What are antiphospholipid (APL) antibodies?

Updated: Jul 22, 2021
  • Author: Tarek Hammad, MD; Chief Editor: Eric B Staros, MD  more...
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Answer

Answer

Antiphospholipid (APL) antibodies are group of heterogeneous antibodies directed against epitopes on plasma proteins that are uncovered by binding of these proteins to anionic phospholipids on plasma membranes. These antibodies can be detected with lupus anticoagulant (LAC), anticardiolipin antibodies (ACL), and anti-β2 -glycoprotein I antibodies. [6]

LAC is a functional assay that is used to detect APL antibodies that have anticoagulation activity in vitro. LAC is a misnomer, since it is clinically associated with clotting tendency rather than anticoagulation activity, and only 50% of people with LAC meet the criteria for systemic lupus erythematosus (SLE).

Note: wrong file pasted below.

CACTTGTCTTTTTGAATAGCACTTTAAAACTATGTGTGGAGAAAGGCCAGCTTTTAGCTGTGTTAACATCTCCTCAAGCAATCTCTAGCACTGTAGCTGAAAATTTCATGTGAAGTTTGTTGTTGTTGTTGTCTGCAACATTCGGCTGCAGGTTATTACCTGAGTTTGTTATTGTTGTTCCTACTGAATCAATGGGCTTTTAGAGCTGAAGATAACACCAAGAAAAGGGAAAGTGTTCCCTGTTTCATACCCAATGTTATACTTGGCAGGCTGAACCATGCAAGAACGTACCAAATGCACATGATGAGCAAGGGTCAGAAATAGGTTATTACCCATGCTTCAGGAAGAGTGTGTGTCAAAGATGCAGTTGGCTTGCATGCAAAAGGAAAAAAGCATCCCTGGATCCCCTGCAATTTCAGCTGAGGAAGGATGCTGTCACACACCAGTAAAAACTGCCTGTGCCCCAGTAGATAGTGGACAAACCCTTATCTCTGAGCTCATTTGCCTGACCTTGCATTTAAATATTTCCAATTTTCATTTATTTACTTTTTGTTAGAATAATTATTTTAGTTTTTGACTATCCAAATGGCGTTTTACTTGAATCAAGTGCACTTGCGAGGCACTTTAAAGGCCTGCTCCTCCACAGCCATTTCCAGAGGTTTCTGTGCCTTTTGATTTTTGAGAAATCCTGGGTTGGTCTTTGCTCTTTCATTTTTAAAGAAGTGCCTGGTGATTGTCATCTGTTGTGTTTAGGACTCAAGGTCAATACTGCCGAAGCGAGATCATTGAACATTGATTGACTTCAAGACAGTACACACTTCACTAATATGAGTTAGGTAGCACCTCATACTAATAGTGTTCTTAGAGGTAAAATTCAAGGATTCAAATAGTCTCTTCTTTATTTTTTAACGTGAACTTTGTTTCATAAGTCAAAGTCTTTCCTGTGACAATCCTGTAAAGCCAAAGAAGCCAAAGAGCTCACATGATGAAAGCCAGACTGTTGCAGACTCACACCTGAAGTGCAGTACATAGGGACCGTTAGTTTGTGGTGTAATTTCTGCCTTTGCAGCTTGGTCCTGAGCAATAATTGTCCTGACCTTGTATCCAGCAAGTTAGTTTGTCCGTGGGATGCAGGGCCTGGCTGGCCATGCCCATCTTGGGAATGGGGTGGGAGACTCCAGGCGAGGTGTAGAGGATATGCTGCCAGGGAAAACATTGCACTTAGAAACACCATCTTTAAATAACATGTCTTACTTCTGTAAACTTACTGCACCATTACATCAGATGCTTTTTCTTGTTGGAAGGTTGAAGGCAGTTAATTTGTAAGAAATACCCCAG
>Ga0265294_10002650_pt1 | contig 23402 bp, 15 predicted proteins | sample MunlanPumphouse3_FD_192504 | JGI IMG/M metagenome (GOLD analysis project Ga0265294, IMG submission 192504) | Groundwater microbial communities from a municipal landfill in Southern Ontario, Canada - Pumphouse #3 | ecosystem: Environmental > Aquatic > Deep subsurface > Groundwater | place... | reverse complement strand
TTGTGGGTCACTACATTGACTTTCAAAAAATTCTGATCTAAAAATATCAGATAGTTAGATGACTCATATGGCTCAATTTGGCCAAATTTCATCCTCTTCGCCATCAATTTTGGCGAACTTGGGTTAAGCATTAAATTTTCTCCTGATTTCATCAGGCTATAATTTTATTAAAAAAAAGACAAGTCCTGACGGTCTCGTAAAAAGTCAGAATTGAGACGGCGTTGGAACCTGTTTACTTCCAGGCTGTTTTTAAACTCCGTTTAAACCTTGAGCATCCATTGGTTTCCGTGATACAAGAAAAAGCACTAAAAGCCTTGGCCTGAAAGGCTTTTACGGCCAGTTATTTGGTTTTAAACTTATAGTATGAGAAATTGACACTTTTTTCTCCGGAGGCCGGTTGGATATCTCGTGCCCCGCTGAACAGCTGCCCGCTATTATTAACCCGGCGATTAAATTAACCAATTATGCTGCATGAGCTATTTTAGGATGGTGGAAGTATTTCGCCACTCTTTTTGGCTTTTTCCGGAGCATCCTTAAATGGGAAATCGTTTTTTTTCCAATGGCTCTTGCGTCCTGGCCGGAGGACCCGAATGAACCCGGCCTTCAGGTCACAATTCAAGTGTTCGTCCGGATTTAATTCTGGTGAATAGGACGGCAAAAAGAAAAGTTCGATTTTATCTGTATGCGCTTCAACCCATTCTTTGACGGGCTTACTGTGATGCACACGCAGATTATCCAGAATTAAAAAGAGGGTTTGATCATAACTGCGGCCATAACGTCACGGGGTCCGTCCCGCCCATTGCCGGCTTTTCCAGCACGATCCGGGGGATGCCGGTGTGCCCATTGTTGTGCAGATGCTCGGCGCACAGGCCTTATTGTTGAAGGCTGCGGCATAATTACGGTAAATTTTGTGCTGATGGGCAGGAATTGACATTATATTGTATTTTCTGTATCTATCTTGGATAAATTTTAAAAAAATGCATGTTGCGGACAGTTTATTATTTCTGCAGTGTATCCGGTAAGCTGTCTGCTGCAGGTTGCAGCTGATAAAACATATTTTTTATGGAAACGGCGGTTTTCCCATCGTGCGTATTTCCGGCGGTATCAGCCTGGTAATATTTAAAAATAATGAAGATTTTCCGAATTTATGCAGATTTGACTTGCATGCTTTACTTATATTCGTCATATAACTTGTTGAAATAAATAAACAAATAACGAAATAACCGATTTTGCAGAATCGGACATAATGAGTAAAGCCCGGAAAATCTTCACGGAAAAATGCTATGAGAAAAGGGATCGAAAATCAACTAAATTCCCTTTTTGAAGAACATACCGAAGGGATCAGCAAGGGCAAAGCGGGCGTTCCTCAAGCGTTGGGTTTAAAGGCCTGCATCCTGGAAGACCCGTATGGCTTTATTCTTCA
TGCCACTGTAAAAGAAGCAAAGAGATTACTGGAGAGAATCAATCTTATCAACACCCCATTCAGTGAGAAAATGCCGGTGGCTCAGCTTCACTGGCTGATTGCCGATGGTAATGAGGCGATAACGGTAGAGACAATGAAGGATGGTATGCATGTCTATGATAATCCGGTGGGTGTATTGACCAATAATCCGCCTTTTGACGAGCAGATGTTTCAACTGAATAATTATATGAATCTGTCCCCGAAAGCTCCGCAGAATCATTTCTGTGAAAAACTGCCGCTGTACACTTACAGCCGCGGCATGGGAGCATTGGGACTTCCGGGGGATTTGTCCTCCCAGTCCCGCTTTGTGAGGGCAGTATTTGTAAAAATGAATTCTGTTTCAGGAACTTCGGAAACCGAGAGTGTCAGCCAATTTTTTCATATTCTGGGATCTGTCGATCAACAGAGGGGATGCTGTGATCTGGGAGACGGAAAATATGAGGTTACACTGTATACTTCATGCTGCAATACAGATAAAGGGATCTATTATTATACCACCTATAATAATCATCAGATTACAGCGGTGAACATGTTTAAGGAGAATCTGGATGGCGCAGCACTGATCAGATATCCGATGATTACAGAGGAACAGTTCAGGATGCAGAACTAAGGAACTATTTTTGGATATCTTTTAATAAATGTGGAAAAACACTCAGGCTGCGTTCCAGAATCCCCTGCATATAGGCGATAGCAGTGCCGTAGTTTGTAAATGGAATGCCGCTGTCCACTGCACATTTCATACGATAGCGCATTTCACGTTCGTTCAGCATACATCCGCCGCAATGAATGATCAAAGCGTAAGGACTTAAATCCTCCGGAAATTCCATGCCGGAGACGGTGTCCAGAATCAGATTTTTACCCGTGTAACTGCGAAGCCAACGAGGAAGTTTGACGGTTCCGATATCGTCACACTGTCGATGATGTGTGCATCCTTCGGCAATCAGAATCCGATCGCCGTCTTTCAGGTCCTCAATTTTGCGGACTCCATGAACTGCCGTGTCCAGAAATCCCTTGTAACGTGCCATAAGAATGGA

The clinical significance of the above antibodies is their association with thrombosis; once an individual is found to have one of the above antibodies with vascular thrombosis and/or pregnancy morbidity, antiphospholipid antibody syndrome (APS) is diagnosed. [7, 8, 9, 10] APS occurs either as a primary disease or in the setting of another disease such as SLE (so-called secondary APS).

A study by Pablo et al indicated that in persons who carry APL antibodies but do not meet the clinical criteria for APS, independent risk factors for the development of thrombosis include smoking, hypertension, thrombocytopenia, and triple APL antibody positivity. [11]

In addition of the above APL antibodies, other APL antibodies exist, such as prothrombin, annexin V, phosphatidylserine, phosphatidylinositol, and phosphatidylethanolamine, but their clinical significance remains elusive and experience is limited; thus, none is yet part of the diagnostic criteria of APS.


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